Dissolved & total metals: what’s the difference and why it matters?
Updated: Jul 4
– This post was originally published on www.setwater.ca
Metals, and heavy metals in particular, are common contaminants of concern in groundwater and stormwater run-off. Sometimes, presence of heavy metals in our water is caused by anthropogenic activities, such as industrial production, agriculture, landfilling, mining, and transportation. Sometimes, elevated concentrations of heavy metals in the water are due to naturally occurring minerals, rocks and soils.
Metals in the water can be present in either dissolved (soluble) or particulate (insoluble) state. Why is it important to differentiate them? Or, in other words, why is it important to know both total and dissolved metal concentrations, two analyses frequently performed on water samples by analytical laboratories?
The answer is simple.
It is dissolved heavy metals that are most problematic as they can NOT be simply removed by physical filtration while particulate metals in theory can be filtered off. Coagulation, flocculation, sedimentation and filtration, commonly used steps in sediment control processes, can take care of particulate metals, but not necessarily will be able to remove dissolved metals.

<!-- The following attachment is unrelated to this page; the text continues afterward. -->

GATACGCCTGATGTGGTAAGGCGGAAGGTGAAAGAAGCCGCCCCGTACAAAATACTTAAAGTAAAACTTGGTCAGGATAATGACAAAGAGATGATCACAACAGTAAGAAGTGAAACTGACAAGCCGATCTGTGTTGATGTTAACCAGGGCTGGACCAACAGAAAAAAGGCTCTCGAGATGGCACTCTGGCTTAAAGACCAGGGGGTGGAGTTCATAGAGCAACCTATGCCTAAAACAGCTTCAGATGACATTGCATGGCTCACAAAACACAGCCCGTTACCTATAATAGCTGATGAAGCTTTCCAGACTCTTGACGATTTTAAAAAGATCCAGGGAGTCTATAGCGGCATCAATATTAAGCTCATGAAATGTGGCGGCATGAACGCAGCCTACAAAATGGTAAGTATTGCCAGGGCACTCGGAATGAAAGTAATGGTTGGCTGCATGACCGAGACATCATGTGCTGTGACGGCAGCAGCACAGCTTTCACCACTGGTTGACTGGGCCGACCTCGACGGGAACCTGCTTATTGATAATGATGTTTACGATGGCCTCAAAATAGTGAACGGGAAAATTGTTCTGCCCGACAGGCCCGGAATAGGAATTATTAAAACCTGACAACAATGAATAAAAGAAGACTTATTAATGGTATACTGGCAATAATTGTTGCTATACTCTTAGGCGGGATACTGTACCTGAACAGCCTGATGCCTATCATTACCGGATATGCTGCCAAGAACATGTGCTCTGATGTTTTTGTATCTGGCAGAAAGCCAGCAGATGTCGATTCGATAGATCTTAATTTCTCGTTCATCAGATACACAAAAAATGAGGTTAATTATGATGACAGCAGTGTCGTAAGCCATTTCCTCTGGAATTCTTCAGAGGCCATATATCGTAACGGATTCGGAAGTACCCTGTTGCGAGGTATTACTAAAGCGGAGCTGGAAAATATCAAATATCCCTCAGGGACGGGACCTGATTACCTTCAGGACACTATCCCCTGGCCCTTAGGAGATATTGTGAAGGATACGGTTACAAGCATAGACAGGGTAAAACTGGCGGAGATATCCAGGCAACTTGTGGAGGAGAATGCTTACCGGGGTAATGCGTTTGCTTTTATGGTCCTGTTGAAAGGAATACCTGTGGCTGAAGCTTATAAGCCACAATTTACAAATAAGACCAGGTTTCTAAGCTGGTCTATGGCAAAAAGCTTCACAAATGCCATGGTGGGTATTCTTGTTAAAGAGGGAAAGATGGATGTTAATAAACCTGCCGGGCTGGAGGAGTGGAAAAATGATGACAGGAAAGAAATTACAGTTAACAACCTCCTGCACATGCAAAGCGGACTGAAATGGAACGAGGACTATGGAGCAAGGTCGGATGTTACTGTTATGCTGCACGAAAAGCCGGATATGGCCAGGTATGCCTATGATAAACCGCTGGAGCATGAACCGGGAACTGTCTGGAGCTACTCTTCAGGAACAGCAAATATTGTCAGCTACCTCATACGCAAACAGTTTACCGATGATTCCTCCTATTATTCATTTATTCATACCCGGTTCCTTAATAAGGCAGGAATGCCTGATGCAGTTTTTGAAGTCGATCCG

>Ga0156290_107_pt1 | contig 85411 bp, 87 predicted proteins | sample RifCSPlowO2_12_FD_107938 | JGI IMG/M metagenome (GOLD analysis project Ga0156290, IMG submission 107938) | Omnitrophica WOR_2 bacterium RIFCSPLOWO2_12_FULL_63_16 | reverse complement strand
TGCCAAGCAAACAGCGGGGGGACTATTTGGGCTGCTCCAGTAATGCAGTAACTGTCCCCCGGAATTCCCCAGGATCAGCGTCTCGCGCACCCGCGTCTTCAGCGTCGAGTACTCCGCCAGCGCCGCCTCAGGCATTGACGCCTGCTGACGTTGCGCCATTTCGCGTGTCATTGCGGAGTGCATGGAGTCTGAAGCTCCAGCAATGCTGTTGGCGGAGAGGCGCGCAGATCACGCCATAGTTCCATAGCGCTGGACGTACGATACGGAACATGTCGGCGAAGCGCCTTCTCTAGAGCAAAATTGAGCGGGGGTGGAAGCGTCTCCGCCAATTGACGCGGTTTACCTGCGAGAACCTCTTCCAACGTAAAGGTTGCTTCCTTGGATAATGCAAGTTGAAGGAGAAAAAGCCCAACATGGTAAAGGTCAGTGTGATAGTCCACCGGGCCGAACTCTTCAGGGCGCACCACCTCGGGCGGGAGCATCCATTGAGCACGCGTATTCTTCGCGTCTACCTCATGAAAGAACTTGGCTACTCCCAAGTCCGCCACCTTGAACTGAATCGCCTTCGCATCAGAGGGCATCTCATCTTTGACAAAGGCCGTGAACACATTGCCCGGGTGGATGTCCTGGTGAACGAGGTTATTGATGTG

One of the most commonly used methods to lower the dissolved metal concentrations is chemical precipitation. Chemical precipitation converts dissolved metals ions into corresponding insoluble metallic compounds such as a hydroxide, sulfide, or a carbonate which are then filtered out of the solution to yield a clear effluent containing lower metal concentrations. This method has its pros and cons which will be discussed in a separate blog post.
Among other commonly used metals to remove dissolved metals are ion exchange, adsorption, and membrane filtration. Each method has its own advantages and limitations, and often a combination of different treatment techniques is needed to solve a particular metal treatment problem in the most efficient and cost-effective way.